“ The position of this lake, embosomed deep in the midst of higher tracts of country, exposes it, as a matter of course, to gusts of wind, and, in winter, to tempests. One such storm is recorded during the course of our Lord's ministry. In the other instance, when Jesus followed his disciples, walking on the water, it is only said the wind was contrary, and, as John adds, great; all this would apply to the lake, as we saw it; and to the detention of the boat on the other side, which hindered us from hiring it... The extent of the lake has sometimes been greatly overrated ... The distance, in a straight line, from the entrance of the Jordan on the north, to its exit in the south, cannot be more than eleven or twelve geographical miles, (and) the greatest breadth, opposite to Mejdel, is about half the length." - See Robinson's Researches, vol. iii. pp. 252, 253, 261-263, 264, 265, 276, 312–314.

“ The expanse that unfolds itself from this place, Tiberias," writes Mr. Hardy, “is perhaps little changed since the times of our Lord. The works of man are imposing to-day, but in a little time they are deserted, and in ruin : temples, palaces, and even cities, are

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destroyed, and no investigation can discover the spots where they once flourished, though the detail of the events that took place within them may be familiar to our minds ; but mountains and seas have been named

everlasting ;' and as they looked a thousand years gone by, so look they now. It was upon this sea that our Lord sat in a boat, and thence taught the people standing upon the shore: and what a sight it must have presented, to have seen the boat in the water, and the Prince of Life, and the listening multitude lining in rows the slopes of the ascent, as if in an immense amphitheatre, all so still that the little birds would not be frighted from their course in approaching the solemn audience, and the whole reflected upon the clear waters at their feet... It was upon this sea that Jesus walked ... in the fourth watch of the night, when the wind was boisterous and the waves were high ; and it was to these waters he spake, when he said, in majesty, 'Peace, be still ; and the rebuked wind ceased, and there was a great calm.?”-Hardy's Notices, pp. 237, 238.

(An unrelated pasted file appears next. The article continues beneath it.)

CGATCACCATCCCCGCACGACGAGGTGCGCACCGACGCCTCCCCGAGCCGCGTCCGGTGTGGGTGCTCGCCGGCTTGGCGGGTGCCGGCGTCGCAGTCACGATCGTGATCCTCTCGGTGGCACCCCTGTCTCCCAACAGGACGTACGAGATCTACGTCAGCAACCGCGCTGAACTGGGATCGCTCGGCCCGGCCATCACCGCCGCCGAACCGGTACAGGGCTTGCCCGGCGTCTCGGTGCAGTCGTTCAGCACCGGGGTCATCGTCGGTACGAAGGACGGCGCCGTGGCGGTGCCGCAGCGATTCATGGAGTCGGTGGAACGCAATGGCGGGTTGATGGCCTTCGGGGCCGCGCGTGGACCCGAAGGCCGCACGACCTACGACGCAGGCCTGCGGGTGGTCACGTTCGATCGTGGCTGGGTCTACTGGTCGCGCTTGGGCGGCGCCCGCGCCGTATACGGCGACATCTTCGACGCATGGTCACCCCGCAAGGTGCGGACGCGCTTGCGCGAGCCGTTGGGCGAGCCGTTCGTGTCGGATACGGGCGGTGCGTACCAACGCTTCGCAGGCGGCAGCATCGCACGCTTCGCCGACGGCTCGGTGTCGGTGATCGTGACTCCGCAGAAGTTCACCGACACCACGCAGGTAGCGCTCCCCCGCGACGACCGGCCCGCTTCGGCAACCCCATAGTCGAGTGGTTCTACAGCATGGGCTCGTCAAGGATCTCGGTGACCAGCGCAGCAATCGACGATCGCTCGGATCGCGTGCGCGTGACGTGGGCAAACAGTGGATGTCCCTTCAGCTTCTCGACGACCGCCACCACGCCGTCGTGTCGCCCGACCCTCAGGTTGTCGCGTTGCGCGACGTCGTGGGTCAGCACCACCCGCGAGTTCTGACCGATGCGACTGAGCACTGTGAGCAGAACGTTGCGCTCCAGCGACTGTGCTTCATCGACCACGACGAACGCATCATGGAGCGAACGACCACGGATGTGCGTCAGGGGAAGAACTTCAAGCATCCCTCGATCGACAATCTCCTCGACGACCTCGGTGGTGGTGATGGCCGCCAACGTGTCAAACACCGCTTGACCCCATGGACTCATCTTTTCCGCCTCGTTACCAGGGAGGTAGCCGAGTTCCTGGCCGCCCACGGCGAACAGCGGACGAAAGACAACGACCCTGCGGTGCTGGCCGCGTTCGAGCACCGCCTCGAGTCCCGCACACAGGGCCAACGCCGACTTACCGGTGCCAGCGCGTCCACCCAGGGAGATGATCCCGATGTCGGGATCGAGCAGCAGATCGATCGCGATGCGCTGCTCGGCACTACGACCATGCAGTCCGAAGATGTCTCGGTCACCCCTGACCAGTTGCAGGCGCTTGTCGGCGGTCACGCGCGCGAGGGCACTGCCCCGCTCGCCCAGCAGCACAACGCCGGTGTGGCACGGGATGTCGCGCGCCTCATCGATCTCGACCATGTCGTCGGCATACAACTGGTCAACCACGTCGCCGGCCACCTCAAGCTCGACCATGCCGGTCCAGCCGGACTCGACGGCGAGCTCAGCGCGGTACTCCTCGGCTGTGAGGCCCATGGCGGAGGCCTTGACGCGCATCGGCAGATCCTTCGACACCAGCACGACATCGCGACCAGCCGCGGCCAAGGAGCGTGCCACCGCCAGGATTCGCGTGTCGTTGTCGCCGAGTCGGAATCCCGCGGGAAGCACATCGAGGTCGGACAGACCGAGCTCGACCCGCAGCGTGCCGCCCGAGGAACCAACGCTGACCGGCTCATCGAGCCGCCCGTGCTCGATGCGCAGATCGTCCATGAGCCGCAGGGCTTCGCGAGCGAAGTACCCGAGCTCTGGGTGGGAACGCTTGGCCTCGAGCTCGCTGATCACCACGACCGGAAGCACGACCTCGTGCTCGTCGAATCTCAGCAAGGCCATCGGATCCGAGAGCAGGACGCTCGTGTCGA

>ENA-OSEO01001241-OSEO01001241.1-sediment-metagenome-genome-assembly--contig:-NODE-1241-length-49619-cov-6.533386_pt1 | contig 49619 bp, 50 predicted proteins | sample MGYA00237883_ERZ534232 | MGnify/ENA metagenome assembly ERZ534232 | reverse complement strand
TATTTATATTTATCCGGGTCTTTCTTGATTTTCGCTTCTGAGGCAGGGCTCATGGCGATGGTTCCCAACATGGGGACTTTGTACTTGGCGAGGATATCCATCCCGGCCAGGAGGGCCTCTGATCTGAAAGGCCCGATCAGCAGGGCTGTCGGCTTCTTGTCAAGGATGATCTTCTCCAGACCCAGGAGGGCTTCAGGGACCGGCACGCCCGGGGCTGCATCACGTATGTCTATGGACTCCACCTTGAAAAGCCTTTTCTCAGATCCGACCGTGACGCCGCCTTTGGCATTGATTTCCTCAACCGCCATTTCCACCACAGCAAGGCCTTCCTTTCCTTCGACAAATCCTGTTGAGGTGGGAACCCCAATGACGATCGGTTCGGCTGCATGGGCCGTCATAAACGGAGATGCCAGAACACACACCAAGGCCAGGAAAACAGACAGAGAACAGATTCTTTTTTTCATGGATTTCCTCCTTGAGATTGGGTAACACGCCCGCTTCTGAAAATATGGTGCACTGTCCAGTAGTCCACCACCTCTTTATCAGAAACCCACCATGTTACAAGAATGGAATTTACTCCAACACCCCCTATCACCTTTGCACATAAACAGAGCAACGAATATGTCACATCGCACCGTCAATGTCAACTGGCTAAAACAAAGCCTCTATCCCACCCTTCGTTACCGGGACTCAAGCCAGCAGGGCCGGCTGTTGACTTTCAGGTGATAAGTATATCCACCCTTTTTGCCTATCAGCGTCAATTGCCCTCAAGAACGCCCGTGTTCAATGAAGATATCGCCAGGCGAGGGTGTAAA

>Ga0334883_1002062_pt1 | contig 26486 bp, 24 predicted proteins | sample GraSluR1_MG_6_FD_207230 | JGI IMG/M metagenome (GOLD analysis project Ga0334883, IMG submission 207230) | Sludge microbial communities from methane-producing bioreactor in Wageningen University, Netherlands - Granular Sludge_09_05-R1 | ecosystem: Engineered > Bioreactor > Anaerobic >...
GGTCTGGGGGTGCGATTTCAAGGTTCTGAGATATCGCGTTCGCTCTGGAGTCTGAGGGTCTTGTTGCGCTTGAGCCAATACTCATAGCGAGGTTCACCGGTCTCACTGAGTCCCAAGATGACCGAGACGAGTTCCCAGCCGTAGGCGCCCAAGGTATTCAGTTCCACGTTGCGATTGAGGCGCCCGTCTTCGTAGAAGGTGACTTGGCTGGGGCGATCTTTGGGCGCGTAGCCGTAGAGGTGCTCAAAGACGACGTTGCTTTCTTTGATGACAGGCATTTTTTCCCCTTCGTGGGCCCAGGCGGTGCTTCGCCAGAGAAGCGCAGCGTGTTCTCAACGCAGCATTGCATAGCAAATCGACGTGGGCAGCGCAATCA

SCRIPTURE NOTICES. “ AND Lot lifted up his eyes, and beheld all the plain of Jordan, that it was well watered every where, before the Lord destroyed Sodom and Gomorrah, even as the garden of the Lord, like the land of Egypt, as thou comest unto Zoar.”—Genesis xiii. 10.

“ The vale of Siddim, which is the Salt Sea. And the Vale of Siddim was full of slime-pits.”—Genesis xiv. 3, 10. (See whole chapter.)

“ Then the Lord rained upon Sodom, and upon Gomorrah, brimstone and fire from the Lord out of

i So called, on account of the asphaltum, or bitumen, with which it abounds.

heaven; and he overthrew those cities, and all the plain, and all the inhabitants of the cities, and that which grew upon the ground ... And (Abraham) looked toward Sodom and Gomorrah, and toward all the land of the plain, and beheld, and, lo, the smoke of the country went up as the smoke of a furnace.”Genesis xix. 24-28.

... The Sea of the plain, even the Salt Sea.” Deuteronomy iii. 17.

“... The East Sea.”Ezekiel xlvii. 18; Joel ii. 20.

[See Numb. xxxiv. 3, 12; Deut. iv. 49; Josh. iii. 16, xv. 2, 5, xviii. 19.]




The Amorites, that dwelt in Hazezon-tamar.” - Genesis xiv. 7.

“ And David went up from thence, and dwelt in strong holds at En-gedi.”—1 Samuel xxiii. 29.

“ And it came to pass, when Saul was returned from following the Philistines, that it was told him, saying, Behold, David is in the wilderness of En-gedi. Then Saul ... went to seek David and his men upon the rocks of the wild goats. And he came to the sheep-cotes by the way, where was a cave ; and Saul went in ... and David and his men remained in the sides of the cave.”—1 Samuel xxiv. 1, &c. (See whole chapter, for the account of David's forbearance and loyalty on this occasion.)

“ It came to pass ... that the children of Moab and the children of Ammon .. came against Jehoshaphat to battle. Then there came some that told Jehoshaphat, saying, There cometh a great multitude against thee